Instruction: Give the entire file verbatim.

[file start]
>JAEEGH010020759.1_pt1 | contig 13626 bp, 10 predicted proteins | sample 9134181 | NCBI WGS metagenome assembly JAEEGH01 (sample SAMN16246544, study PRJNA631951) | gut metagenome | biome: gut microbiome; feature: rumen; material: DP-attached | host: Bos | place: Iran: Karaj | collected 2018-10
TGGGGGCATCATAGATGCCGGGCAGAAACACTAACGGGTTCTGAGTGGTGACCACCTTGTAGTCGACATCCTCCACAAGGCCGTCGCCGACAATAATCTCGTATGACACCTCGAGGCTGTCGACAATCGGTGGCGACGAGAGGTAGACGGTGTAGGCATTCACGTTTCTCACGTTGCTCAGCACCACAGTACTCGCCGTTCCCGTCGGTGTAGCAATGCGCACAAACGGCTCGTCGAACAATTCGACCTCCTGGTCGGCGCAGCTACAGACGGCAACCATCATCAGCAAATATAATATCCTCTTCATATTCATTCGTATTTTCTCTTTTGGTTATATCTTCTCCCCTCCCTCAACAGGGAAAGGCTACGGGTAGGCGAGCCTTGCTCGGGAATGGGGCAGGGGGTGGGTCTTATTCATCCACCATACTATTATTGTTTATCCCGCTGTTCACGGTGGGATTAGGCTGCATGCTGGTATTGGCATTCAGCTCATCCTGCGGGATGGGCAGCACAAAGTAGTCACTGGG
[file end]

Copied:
>JAEEGH010020759.1_pt1 | contig 13626 bp, 10 predicted proteins | sample 9134181 | NCBI WGS metagenome assembly JAEEGH01 (sample SAMN16246544, study PRJNA631951) | gut metagenome | biome: gut microbiome; feature: rumen; material: DP-attached | host: Bos | place: Iran: Karaj | collected 2018-10
TGGGGGCATCATAGATGCCGGGCAGAAACACTAACGGGTTCTGAGTGGTGACCACCTTGTAGTCGACATCCTCCACAAGGCCGTCGCCGACAATAATCTCGTATGACACCTCGAGGCTGTCGACAATCGGTGGCGACGAGAGGTAGACGGTGTAGGCATTCACGTTTCTCACGTTGCTCAGCACCACAGTACTCGCCGTTCCCGTCGGTGTAGCAATGCGCACAAACGGCTCGTCGAACAATTCGACCTCCTGGTCGGCGCAGCTACAGACGGCAACCATCATCAGCAAATATAATATCCTCTTCATATTCATTCGTATTTTCTCTTTTGGTTATATCTTCTCCCCTCCCTCAACAGGGAAAGGCTACGGGTAGGCGAGCCTTGCTCGGGAATGGGGCAGGGGGTGGGTCTTATTCATCCACCATACTATTATTGTTTATCCCGCTGTTCACGGTGGGATTAGGCTGCATGCTGGTATTGGCATTCAGCTCATCCTGCGGGATGGGCAGCACAAAGTAGTCACTGGG